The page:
Incidentally, while researching this I found a DivestOS page about (non-OS specific) bootloader issues which seems to suggest that being able to lock the bootloader on at least some older OnePlus devices is not necessarily a big security win, as they have various other problems. I may be misinterpreting this, but I thought I’d mention it in case it helps anyone.

that Reddit post paints a bad picture.

Regarding what DivestOS states about older OnePlus devices having EDL enabled, the whole current situation with 10+ is due to them trying to fix that.

It must be noted that verified boot is ONLY enforcing when locked and that verified boot can and does protect against remote attacks.

I would still personally myself rather a phone with a trustworthy aftermarket OS on it regardless of bootloader lock state.


Thanks @SkewedZeppelin. I am running DivestOS (on fajita) and I am really enjoying it. Thanks very much for your work on this!

I appreciate you may not want to respond to this, but I will ask anyway: I didn’t dare lock the bootloader when I installed DivestOS, just in case I bricked my device and because (perhaps incorrectly, given the discussion here) I wasn’t sure it would add much practical benefit. Given the bootloader issues which do exist on fajita, in your opinion, would there actually be some practical benefits to doing a reinstall with a locked bootloader in my case?

Would you mind giving an example of verified boot protecting against remote attacks? I am sure you’re right but it would help me understand if I could see how this works as everything I’ve read so far seems to concentrate on physical attacks.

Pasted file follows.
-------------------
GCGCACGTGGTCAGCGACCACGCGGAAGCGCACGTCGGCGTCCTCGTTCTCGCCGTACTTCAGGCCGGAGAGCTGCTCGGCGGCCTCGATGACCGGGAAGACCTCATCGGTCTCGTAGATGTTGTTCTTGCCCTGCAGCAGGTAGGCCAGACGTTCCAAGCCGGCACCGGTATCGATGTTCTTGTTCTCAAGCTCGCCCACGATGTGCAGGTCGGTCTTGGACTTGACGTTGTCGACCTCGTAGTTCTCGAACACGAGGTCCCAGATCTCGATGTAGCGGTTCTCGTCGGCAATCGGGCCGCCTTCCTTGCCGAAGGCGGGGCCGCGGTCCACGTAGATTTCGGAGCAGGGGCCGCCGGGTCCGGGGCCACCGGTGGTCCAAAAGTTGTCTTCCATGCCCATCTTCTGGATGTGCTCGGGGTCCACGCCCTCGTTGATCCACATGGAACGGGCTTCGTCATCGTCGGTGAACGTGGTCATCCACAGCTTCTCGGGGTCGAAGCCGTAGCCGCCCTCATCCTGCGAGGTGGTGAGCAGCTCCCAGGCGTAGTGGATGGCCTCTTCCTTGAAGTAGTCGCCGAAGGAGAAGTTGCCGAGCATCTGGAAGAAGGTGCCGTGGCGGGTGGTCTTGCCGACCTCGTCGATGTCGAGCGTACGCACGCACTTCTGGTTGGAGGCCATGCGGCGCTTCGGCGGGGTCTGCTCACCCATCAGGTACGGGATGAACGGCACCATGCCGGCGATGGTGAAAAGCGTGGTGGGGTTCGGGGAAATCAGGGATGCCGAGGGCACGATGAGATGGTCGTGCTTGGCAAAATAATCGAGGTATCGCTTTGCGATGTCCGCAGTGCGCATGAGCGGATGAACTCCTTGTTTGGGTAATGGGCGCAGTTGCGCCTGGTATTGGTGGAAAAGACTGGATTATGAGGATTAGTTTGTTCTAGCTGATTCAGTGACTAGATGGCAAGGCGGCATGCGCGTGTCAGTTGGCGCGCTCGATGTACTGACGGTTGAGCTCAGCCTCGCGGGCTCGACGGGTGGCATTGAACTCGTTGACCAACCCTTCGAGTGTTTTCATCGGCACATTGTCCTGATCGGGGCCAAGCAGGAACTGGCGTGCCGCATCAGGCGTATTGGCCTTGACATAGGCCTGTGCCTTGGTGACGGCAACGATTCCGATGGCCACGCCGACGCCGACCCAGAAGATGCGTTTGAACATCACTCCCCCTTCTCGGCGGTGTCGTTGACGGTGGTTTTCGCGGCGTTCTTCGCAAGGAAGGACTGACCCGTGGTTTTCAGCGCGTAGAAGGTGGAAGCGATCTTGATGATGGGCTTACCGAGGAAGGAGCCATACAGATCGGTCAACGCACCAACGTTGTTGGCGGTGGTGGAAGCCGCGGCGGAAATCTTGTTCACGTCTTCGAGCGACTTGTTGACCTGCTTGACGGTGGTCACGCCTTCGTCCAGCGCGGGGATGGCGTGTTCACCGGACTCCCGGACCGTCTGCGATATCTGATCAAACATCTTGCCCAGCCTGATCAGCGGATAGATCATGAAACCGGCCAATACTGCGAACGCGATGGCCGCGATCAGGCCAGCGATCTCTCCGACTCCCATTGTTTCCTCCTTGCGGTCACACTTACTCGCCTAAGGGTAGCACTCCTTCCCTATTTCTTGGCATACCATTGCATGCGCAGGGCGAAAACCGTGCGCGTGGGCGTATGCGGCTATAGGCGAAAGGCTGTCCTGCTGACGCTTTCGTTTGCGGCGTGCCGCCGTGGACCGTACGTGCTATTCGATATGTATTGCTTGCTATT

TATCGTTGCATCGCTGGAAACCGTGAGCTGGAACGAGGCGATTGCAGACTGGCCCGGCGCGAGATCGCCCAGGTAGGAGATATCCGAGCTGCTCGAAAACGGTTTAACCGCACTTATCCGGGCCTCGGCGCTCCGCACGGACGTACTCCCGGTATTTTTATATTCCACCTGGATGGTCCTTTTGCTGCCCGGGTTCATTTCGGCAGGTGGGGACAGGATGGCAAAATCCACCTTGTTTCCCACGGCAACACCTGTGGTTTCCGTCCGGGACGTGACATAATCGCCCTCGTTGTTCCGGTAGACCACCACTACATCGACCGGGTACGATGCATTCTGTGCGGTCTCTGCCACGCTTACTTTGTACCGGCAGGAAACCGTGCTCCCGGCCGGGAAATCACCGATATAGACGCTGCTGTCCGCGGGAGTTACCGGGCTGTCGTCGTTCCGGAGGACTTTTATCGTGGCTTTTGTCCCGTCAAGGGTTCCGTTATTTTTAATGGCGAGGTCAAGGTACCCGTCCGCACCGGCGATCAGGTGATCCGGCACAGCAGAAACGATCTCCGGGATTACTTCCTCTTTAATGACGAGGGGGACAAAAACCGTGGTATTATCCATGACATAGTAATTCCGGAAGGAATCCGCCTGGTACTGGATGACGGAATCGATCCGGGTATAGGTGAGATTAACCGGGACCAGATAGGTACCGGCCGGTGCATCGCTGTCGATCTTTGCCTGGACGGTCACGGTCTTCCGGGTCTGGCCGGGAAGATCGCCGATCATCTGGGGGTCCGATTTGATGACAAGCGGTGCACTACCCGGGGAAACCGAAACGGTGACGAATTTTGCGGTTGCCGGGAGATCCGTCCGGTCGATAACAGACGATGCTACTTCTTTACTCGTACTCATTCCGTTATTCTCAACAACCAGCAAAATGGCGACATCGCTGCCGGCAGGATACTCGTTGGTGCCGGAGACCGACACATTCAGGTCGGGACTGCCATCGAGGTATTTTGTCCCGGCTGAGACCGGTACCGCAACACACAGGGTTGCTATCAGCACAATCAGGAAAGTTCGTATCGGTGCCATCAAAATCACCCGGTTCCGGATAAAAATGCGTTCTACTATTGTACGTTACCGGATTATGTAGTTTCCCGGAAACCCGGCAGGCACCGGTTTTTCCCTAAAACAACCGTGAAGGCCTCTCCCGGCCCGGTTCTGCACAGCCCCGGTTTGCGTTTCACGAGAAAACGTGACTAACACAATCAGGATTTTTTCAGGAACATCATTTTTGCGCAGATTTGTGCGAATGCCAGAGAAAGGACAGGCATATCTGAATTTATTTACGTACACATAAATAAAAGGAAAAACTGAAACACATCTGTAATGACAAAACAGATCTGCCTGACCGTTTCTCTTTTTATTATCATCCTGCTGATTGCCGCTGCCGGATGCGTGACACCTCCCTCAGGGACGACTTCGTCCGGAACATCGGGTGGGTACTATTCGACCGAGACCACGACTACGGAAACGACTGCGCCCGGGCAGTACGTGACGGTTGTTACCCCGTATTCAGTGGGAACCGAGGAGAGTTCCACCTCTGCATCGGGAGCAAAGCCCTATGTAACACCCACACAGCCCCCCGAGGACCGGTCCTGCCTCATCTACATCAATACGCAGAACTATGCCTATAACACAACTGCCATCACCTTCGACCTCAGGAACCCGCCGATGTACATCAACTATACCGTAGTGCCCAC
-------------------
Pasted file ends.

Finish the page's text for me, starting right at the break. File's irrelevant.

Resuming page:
Edit: Having posted this and thought about it some more (the wrong order, I know :slight_smile: ) can I guess what the answer to the second paragraph question is? I suspect that the bootloader issues on fajita reduce the benefits of bootloader locking against a physical attacker, but they are not exploitable by a remote attacker and therefore by locking the bootloader, we enable verified boot and get the associated protection against remote attackers. Is that right?

That would indeed be correct.

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I’d argue that you actually gain security, considering how OEMs are also really slow at updates, compared to something like LineageOS weekly updates


Verified Boot also puts the dm-verity kernel feature into a more strict mode AFAIK. dm-verity is a Kernel feature that is used to essentially check the integrity of the system in real time and react accordingly when something is compromised. As such, someone having fun with your system partition as part of a remote-execution-exploit could be prevented or largely hindered by having your bootloader locked, and dm-verity enforced.

Though, with OverlayFS becoming more common in android devices as a kernel feature, I guess it could be bypassed that way? :thinking:

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If you travel a lot and pass through a lot of checkpoints where your phone might be seized (or be detained indefinitely), then yes securing bootloader is crucial. Also they might still tell you to unlock or be stuck in limbo.

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If someone gained that kind of access to the system, they most likely have already compromised userspace. By that point does it really matter if the system is compromised or not?